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Column Diameter and collection rate


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Alright you are all free to laugh at me for this question.  But I have been trying to figure this out for a while and it is driving me mad.  So i'm looking at different pot stills and they all say a certain diameter column, yes these are pot stills with like 12" x 2 ft columns.  Now they all say upgrade to the 16" column for yadayada dollars.  Now it seems plain and simple bigger column diameter higher collection rate.  But here's where my  brain goes into cart wheels, almost every still on the market(for craft distilling) has a column diameter and at the top of the column the pipe going to the condenser is 2".  So if everything has to squeeze into 2 inches does the previous column diameter really make a difference? And i'm just talking pot stills, vodka stills and bubble plates makes sense to me why a wider diameter makes a difference. Also i'm not talking about the shape of the Onion or neck I understand those make a difference in reflux for say whiskey vs. rum.   But pot stills with a round column I don't see it.  Eventually it all has to go essentially into a 2" diameter column.  My thought is that in these stills the only thing that would effect collection rates would be the amount of energy you put into the system.

Now the only thing that I can think of that would make a difference is the wider column allows more vapor and that the vapor velocity in the 2" pipe is just increased and the larger column really is faster.  But couldn't you just put a 2" column on the top of the still and the vapor velocity in that 2" column would match the 2" piping at the top of a 16" column.   

I'm sure there is some obvious answer to this, please anyone explain this to me.  You'll be saving my sanity.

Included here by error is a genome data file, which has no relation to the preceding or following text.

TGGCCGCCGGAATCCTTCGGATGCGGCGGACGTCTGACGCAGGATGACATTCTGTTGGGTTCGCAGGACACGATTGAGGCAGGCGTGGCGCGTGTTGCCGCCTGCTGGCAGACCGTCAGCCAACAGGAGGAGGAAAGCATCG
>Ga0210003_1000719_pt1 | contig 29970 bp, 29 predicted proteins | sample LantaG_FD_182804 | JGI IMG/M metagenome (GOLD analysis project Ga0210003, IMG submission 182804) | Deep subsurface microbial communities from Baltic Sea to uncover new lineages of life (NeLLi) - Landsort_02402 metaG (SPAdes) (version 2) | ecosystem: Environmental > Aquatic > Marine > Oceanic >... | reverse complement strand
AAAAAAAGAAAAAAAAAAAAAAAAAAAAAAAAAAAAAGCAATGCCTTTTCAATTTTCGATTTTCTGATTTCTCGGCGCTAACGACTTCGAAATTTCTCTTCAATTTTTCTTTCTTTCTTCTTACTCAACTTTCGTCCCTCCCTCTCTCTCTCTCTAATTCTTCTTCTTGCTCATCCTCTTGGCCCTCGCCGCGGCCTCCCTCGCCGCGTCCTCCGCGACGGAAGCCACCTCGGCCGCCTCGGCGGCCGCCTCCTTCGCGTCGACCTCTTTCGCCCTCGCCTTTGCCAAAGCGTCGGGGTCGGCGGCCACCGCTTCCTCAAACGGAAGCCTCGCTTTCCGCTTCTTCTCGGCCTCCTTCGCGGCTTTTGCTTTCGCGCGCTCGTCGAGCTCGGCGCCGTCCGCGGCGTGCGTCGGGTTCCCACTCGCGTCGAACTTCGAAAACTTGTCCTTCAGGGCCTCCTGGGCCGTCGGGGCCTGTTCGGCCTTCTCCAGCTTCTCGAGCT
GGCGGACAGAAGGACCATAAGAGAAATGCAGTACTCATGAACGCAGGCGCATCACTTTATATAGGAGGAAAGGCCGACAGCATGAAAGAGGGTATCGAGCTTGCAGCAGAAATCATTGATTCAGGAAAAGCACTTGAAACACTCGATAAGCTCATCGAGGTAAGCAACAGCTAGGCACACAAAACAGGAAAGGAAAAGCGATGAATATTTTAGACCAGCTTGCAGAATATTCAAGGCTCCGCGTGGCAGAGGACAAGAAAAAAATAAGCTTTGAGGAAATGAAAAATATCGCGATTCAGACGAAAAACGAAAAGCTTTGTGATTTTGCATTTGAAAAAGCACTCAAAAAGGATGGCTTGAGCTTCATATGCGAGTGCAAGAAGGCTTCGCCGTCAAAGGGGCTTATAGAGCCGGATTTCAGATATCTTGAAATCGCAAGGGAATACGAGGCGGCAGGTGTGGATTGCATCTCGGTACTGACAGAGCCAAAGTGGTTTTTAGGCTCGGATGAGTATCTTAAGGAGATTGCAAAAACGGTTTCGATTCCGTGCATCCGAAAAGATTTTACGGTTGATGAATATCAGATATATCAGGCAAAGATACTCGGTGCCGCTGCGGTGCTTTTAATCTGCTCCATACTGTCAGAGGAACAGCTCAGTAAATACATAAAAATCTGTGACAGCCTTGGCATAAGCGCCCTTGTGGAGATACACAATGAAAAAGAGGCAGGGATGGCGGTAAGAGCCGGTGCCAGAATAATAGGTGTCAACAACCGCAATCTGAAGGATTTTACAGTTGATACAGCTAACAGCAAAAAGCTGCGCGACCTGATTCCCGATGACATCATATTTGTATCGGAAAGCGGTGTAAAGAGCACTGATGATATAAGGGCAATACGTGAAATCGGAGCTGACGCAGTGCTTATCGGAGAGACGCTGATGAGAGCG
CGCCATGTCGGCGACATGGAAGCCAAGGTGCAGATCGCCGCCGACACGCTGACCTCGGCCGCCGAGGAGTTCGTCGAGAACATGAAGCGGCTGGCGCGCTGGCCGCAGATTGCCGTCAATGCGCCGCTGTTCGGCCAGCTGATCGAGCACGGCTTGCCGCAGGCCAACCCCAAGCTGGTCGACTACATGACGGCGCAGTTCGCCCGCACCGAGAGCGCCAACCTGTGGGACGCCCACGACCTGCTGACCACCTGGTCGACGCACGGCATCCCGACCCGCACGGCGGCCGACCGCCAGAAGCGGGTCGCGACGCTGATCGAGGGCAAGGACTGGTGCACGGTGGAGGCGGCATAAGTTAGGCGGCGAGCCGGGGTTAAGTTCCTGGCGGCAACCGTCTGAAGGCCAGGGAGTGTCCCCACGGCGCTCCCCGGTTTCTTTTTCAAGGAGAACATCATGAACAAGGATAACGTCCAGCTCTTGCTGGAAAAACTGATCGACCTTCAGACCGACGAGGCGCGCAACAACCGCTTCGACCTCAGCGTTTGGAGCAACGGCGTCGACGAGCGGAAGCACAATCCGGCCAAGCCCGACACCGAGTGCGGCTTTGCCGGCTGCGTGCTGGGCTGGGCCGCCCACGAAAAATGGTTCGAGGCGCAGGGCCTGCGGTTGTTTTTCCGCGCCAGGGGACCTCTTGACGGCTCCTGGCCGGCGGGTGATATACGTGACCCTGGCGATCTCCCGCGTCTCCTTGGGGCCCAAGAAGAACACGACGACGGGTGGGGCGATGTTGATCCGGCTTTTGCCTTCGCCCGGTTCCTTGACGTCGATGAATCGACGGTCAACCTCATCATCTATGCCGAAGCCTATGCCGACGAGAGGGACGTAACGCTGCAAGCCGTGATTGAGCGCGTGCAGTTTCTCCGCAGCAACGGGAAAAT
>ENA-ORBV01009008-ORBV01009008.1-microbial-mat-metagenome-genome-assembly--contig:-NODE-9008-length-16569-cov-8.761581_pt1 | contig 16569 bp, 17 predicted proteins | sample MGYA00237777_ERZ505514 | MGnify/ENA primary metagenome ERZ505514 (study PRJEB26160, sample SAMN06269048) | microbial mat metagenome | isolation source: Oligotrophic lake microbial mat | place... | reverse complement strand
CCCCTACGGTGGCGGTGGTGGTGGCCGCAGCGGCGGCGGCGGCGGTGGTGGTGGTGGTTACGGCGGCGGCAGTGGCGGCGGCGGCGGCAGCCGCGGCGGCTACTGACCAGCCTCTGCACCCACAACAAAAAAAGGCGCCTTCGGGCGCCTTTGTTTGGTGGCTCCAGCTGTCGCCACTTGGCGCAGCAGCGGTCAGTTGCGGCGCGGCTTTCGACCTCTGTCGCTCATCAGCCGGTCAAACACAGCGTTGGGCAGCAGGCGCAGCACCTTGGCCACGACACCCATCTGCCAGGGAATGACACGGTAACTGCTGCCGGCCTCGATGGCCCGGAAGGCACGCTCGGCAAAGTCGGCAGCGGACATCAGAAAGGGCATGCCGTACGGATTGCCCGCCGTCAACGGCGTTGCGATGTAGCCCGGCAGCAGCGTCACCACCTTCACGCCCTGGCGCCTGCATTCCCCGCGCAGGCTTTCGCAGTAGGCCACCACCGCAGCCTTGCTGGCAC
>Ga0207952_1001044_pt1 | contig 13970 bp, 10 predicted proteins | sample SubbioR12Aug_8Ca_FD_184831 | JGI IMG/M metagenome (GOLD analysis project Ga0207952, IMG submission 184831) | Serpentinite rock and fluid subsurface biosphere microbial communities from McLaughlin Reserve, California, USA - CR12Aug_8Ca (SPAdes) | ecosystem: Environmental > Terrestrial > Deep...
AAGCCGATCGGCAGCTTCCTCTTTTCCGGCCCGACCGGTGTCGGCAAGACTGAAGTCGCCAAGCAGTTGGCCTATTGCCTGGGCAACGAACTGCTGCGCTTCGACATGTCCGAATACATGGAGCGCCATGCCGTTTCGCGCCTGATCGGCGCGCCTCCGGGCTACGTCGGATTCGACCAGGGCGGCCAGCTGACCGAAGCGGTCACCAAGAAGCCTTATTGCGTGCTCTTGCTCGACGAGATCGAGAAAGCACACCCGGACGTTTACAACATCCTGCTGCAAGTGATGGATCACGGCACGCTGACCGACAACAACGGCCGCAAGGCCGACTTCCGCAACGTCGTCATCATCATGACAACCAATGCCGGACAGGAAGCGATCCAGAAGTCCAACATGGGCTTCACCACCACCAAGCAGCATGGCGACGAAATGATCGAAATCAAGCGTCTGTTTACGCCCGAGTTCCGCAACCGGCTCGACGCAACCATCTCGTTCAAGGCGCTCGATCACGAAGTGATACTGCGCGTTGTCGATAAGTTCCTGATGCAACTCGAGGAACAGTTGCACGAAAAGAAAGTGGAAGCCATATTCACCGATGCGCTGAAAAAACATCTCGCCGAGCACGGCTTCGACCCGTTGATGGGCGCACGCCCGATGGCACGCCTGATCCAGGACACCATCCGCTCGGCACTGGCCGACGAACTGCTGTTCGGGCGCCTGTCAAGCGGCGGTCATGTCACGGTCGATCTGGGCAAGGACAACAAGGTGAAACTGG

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For a still with plates and bubble caps you are quite correct,  if column too narrow the vapor velocity is too high and liquid will get carried up the column reducing effectiveness of the plates.  With no plates as in an alembic still there is no need for a column. It will work more efficiently at separating ethanol without one. The main reason for the column or neck is for reaction with copper especially when making whisky to remove sulphur. The wider and longer the neck the more surface and also a cooler surface that allows more reflux and hence reaction with the copper. 

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I posted this on another forum discussing whether or not whiskey helmets make any sense at all.  What is the difference between a stainless cylinder atop a pot still and a beautifully bulbous copper helmet atop the same pot still?  They are, practically, more similar than they are different.   Here was my theory and opinion on it.


Remember that helmets and other capita on stills were invented and used before plates were.

Helmets rely on an old theory of rectification called dephlegmation, as compared to the fractional distillation that we talk about today. Coincidentally, this is where the dephlegmator (partial condenser, reflux condenser) inherited it's name from.

Dephlegmation is rectification through passive contact between liquid and vapor passing each other, versus fractional distillation which utilizes active contact (think plates and trays). If you are saying to yourself right now, so ... a packed column is a dephlegmator - you would be correct based on the original definition and use.

But, move backwards in time, and forget everything you know about distillation today. Those old dead guys couldn't make shell and tube condensers, they probably didn't have any way to include active cooling to a reflux condenser either (at least not for a few hundred years).

So, now think of the funny shape of a helmet. Why? Why go through all that trouble for the funny shape? What the hell does the funny shape mean? Well, it has significantly more surface area than a pipe, no? With more surface area comes more passive heat transfer, and with more passive heat transfer (on the outside), we get more condensation (reflux) on the inside.